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Mary Valentino, a Talented WPDI Youth Peacemaker, Attends the 2018 One Young World Summit

This past week, Mary – one of the Whitaker Peace & Development Initiative’s (WPDI) talented youth peacemakers in northern Uganda’s Kiryandongo Refugee Settlement, was invited by our partner, the Western Union Foundation, to participate in the 2018 One Young World Summit. This year’s summit was held in The Hague and aimed to gather “the brightest young leaders from around the world, empowering them to make lasting connections to create positive change.”

Mary, a 24-year-old South Sudanese student at Makerere University in Uganda, is not a typical attendee of the One Young World Summit that one would meet. Like other summit participants, Mary is bright, perhaps one of the brightest youths in her generation. But unlike her peers at last week’s summit, Mary is a refugee; the conference was actually the first time she had left the African continent or even boarded a plane.

Indeed, Mary is one the 46 youth leaders WPDI has supported since 2017 in and around the Kiryandongo Refugee Settlement in becoming successful mediators and entrepreneurs. Most of them are refugees like Mary who had to flee South Sudan, then a region of Sudan, due to the conflict there. They migrated into northern Uganda, yet another region that had been torn apart by civil war. At eight, Mary had to walk for a week and carry her infant brother, to reach safety.

Far from taking a toll on her, her ordeal strengthened her belief in what could be achieved in the future. Mary fought for her own education and then focused on helping other girls, many of whom had dropped out of school, to resume their education. This is how she found WPDI’s program in Kiryandongo. “A community stakeholder informed me that WPDI and the Western Union Foundation established a leadership program and suggested that I should apply because I was a person of influence”.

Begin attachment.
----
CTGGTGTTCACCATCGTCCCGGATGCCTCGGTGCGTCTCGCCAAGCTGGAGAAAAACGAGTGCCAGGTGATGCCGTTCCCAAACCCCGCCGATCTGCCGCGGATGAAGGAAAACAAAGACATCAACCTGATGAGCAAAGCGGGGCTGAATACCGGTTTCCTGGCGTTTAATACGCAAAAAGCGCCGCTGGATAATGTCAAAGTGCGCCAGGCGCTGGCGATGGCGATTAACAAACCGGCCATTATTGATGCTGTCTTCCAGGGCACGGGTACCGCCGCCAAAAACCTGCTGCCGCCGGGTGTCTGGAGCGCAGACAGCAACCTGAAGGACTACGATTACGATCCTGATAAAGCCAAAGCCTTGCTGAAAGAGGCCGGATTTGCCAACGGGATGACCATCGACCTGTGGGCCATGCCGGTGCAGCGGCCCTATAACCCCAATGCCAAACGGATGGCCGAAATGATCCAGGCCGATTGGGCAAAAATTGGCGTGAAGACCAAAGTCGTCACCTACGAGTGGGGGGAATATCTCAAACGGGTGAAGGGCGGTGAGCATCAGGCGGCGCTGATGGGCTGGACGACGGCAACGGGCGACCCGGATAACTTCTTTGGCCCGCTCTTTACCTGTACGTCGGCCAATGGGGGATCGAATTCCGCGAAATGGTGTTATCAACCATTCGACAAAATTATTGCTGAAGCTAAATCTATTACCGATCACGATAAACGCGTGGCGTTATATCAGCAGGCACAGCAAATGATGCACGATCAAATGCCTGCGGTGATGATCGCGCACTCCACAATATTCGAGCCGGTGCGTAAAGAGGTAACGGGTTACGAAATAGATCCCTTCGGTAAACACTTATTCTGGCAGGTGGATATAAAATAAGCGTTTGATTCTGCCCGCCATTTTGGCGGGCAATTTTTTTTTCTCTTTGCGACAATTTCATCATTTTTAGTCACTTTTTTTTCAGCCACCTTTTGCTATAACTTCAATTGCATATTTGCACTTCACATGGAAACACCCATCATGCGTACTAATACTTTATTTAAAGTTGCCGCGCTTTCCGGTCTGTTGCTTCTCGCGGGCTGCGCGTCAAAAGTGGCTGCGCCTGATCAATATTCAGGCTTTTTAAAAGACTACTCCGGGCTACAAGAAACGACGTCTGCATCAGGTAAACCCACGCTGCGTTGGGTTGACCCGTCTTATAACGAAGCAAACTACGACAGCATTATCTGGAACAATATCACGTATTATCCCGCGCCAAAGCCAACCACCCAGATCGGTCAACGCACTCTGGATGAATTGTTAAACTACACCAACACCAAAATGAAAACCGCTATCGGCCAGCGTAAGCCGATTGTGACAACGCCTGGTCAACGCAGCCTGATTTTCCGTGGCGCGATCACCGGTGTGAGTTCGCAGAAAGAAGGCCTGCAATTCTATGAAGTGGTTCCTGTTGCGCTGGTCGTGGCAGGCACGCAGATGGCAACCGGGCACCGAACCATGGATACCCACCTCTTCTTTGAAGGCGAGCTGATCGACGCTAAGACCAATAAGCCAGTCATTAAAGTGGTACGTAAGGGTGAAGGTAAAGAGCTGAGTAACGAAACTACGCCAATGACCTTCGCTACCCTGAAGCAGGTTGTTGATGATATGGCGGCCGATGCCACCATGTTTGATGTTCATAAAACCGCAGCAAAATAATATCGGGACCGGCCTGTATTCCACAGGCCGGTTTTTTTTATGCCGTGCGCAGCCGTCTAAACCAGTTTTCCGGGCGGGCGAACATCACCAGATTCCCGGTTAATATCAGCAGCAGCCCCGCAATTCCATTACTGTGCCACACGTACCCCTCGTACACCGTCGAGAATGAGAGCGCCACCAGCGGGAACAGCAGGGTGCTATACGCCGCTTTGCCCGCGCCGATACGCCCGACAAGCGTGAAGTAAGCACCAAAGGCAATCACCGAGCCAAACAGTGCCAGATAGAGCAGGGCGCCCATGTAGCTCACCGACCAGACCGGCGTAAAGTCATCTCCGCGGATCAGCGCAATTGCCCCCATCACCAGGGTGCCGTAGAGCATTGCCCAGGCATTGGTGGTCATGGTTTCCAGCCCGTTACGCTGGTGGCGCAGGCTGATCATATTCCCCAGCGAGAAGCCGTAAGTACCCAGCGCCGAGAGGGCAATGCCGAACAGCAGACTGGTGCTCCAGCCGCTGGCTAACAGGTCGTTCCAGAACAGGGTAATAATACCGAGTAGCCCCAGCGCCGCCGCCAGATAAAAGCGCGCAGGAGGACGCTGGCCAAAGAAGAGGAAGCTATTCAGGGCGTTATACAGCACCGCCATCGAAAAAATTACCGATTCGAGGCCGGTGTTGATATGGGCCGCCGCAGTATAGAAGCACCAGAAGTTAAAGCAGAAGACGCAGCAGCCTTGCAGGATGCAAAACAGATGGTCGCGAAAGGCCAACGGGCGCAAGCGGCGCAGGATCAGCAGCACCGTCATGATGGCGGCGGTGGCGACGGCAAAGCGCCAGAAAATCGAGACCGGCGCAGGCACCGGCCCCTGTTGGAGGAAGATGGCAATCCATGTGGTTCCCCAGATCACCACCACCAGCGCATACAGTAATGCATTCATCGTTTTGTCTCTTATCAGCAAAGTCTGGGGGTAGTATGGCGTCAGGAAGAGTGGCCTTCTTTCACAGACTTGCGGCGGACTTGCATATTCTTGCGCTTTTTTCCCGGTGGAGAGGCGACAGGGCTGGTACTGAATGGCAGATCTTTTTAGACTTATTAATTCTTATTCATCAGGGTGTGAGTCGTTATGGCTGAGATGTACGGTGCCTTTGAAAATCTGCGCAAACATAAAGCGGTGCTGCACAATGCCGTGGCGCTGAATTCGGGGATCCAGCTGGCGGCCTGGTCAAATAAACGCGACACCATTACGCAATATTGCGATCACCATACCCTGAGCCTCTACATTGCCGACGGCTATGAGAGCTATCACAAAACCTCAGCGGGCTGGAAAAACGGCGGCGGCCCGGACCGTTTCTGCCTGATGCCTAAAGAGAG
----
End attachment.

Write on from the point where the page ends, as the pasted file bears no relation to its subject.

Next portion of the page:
Thankfully, Mary did apply and was accepted. Eighteen months into the program, Mary has proven to be an exceptional recruit. With her 45 peers, she underwent a year of intensive training in topics including conflict resolution, information, and communications technology (ICT), entrepreneurship, and life skills. Once certified as one of our peacemakers, she started training young people and vulnerable women from local clusters of the settlement – more than 100 of them – and additionally began teaching conflict resolution in primary and secondary schools within the settlement. Earlier this year, Mary entered in Makarere University to study journalism thanks to a scholarship program managed by the MasterCard Foundation. As she admitted, “it is thanks to the certificates I got from WPDI that I could enter the scholarship program.”

With her already profound experiences, Mary quickly felt at home at the One Young World Summit. She mingled easily with the other young women and men brought by Western Union from Asia, the Americas, and Europe. After exchanging her hopes and ideas with other young people and learning from them, Mary felt strengthened in her resolve to make difference in her community. “As a young woman, I am very sensitive to the situation of women and girls where I come from. We do not value them enough. As I gain experience, I want to continue supporting girls that are not in school or have dropped out of school. Education is the key for them”.

Mary has drawn many lessons from her presence at the summit. Among others, she has stressed the need for programs such as those developed by WPDI and the Western Union Foundation in Kiryandongo. “This is so important for our future. I think of my country, South Sudan. Its political leaders just signed a peace agreement that everyone hopes will hold this time. But a peace agreement is just a piece of paper if people do not have peace in their minds. Therefore, is it so important to have young people trained and ready to build peace in their own country. This is why the work of WPDI is so important for us.”